Schooling facilities were limited to the primary level. There was a night school attached to the Victoria College, later becoming the Municipal High School. In 1920 or so, Kulapathi V.V.Parameswara Iyer from Vadakkanthara started the Native High School (now closed) and a similar school came up in Nurani village also. The Basel Mission had started the Mission School in 1910 or so, concurrently with their roof-tile factory. These enabled many villagers to study and qualify for clerical level jobs in the Registration, Revenue and other departments of the Govt., railway services etc. and as school-teachers. The Palghat business community, especially the Muslims and Chettiars, preferred to employ Brahmins to keep cash and accounts for them.

The 20th century was a game-changer, especially for the villagers, made possible by (1) the creation of the Palghat Municipality (2) the railway connectivity between Mangalore-Madras and Palghat-Pollachi, and (3) power-supply from the Pykara power station in the Nilgiris.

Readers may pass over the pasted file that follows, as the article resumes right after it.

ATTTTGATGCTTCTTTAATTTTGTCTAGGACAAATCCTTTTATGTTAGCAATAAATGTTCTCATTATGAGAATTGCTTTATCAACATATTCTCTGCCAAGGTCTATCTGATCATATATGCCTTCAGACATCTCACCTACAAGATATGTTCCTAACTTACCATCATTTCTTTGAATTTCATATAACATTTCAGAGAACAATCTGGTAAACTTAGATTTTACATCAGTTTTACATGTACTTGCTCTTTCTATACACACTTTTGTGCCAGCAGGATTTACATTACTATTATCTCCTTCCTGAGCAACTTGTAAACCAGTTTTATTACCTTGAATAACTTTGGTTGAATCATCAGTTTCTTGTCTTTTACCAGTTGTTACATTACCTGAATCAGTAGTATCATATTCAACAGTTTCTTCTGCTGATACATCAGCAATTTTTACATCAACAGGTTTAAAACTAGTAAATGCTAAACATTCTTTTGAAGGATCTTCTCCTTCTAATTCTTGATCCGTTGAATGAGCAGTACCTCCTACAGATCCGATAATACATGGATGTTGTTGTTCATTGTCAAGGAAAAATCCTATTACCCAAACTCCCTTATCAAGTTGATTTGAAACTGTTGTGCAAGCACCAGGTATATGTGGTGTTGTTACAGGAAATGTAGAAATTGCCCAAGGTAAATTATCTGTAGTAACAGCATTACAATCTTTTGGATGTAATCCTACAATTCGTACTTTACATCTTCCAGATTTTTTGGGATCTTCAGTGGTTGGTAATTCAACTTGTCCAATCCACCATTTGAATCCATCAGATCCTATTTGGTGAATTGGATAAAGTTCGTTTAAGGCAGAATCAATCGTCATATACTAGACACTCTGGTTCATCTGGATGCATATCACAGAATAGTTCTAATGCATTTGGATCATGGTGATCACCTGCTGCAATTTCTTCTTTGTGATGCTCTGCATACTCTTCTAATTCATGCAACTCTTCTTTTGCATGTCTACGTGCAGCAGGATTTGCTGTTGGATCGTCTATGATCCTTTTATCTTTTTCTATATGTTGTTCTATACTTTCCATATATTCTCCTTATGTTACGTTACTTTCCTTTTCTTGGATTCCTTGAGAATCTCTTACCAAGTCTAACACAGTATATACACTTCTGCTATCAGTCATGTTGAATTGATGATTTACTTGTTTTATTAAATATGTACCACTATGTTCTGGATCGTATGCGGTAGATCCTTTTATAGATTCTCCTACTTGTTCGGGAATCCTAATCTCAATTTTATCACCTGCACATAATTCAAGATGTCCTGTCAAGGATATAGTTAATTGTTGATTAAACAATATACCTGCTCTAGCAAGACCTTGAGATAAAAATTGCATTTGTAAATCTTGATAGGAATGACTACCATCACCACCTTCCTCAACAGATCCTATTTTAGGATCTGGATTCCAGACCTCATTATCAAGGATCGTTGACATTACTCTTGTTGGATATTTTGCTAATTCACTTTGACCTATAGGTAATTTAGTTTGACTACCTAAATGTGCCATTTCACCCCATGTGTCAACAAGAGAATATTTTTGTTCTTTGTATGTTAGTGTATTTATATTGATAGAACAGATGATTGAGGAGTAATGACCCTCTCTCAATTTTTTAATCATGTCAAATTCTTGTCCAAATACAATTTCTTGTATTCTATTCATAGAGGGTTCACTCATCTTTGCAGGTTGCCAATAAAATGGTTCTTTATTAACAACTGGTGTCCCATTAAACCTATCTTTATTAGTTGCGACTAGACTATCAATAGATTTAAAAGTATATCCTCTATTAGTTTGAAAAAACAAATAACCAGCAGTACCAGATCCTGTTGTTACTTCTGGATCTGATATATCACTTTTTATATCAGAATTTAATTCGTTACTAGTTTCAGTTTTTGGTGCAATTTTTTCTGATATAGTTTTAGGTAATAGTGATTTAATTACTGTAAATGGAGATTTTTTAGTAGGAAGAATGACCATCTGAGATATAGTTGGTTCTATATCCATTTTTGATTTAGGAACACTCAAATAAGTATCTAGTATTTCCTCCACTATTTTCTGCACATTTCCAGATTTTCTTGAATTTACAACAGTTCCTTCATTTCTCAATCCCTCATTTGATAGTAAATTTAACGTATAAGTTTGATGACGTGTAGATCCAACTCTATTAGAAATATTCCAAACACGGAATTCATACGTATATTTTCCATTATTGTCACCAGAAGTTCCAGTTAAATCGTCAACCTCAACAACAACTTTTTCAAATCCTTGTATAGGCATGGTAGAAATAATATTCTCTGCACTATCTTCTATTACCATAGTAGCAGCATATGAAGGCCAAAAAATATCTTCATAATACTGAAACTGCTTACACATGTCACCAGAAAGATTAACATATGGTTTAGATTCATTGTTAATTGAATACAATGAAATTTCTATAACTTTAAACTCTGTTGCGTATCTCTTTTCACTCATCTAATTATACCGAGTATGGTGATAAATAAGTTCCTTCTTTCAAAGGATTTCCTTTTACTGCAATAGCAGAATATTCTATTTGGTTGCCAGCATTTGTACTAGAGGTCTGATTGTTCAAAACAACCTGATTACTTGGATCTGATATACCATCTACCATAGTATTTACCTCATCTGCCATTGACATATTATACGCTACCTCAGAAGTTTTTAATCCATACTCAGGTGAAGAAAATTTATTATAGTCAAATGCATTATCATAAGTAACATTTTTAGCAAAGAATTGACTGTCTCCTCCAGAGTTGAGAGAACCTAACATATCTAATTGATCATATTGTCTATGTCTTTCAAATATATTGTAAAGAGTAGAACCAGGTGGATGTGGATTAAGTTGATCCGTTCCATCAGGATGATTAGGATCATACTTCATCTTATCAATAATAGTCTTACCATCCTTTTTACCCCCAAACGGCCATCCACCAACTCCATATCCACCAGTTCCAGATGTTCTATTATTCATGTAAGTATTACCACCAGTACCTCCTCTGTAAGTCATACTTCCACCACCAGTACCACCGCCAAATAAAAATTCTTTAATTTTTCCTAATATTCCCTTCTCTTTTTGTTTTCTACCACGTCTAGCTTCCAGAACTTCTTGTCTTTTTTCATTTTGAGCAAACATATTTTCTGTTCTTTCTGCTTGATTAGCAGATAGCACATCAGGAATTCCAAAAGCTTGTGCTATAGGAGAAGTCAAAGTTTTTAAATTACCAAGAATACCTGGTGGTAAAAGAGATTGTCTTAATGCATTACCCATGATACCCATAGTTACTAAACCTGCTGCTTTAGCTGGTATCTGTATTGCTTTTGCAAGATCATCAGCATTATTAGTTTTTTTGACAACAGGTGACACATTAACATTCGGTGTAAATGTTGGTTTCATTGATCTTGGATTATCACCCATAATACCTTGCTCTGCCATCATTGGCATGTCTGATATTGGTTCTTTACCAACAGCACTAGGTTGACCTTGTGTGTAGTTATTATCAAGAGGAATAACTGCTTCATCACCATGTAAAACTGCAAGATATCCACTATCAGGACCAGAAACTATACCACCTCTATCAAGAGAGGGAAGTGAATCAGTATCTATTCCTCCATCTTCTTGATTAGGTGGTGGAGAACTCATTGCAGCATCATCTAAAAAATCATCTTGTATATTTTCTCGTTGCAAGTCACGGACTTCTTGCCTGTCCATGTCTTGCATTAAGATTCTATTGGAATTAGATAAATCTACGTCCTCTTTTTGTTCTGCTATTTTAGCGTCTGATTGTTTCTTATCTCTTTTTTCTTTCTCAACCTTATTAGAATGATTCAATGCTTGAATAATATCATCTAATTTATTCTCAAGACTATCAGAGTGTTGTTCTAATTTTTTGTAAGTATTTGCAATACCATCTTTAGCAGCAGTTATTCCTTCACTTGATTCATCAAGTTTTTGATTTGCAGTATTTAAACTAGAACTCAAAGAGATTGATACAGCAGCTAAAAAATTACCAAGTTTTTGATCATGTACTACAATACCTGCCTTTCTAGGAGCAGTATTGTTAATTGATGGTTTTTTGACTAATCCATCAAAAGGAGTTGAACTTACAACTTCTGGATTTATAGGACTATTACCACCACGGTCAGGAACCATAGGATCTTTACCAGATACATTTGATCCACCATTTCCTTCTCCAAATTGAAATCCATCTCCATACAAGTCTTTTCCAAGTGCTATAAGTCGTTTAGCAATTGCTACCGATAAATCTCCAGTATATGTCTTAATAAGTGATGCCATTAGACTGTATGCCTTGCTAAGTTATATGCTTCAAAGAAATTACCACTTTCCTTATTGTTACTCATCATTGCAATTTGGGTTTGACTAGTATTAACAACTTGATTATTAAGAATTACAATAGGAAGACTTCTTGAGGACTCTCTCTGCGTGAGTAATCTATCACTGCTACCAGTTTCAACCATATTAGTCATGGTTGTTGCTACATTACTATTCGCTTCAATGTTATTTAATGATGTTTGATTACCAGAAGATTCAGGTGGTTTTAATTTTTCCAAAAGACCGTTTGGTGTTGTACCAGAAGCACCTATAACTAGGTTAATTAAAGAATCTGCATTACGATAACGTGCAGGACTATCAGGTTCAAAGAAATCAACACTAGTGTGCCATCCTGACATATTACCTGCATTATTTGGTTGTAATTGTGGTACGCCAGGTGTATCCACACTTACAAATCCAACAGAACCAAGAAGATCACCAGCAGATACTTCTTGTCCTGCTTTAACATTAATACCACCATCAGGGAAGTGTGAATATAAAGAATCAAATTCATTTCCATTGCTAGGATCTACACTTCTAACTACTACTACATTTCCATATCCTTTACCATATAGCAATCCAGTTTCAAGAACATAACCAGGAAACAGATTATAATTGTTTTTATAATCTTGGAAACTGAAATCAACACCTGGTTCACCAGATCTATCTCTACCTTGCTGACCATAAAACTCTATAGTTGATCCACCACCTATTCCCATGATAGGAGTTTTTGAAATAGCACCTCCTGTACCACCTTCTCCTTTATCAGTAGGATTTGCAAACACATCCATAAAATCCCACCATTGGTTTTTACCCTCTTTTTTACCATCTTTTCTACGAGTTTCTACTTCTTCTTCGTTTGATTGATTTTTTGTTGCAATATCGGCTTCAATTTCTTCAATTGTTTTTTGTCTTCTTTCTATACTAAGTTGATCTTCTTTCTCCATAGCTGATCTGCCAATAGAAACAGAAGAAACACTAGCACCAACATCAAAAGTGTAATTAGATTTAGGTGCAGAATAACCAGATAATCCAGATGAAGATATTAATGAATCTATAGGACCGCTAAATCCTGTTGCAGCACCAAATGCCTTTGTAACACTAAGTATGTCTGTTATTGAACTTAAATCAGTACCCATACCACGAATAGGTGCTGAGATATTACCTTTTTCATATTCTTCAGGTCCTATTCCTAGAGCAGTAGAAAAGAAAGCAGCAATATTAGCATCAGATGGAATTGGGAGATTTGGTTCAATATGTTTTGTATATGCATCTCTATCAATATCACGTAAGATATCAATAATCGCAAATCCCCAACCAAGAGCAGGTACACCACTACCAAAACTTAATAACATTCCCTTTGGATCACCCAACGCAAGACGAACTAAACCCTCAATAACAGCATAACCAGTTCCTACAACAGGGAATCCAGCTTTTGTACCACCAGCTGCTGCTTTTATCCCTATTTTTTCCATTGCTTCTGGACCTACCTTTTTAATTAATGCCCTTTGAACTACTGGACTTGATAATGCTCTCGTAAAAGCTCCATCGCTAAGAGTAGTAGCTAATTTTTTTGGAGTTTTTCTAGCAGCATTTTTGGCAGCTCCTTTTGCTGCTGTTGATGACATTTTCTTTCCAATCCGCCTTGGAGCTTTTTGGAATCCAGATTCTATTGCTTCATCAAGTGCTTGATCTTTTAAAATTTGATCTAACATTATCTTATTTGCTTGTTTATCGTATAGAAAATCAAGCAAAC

The villages got better, wider roads, conservancy and sanitary services, the road and rail bridges across the Kalpathy river, all adding value to the quality of life. Municipal Chairmen Dr. A.R. Menon ( later became Minister in Kerala), Mr.M.C.Menon (also founded Chandranagar settlement, named after him), Col. G.R.Parasuram (developed the areas bordering the villages) and Mr.N.N.Ananthanarayana Iyer (levelling of the roads) were prominent for their developmental efforts. Numerous printing presses imported from Germany, enabled the large-scale and cheap availability of books and newspapers in many languages and subjects.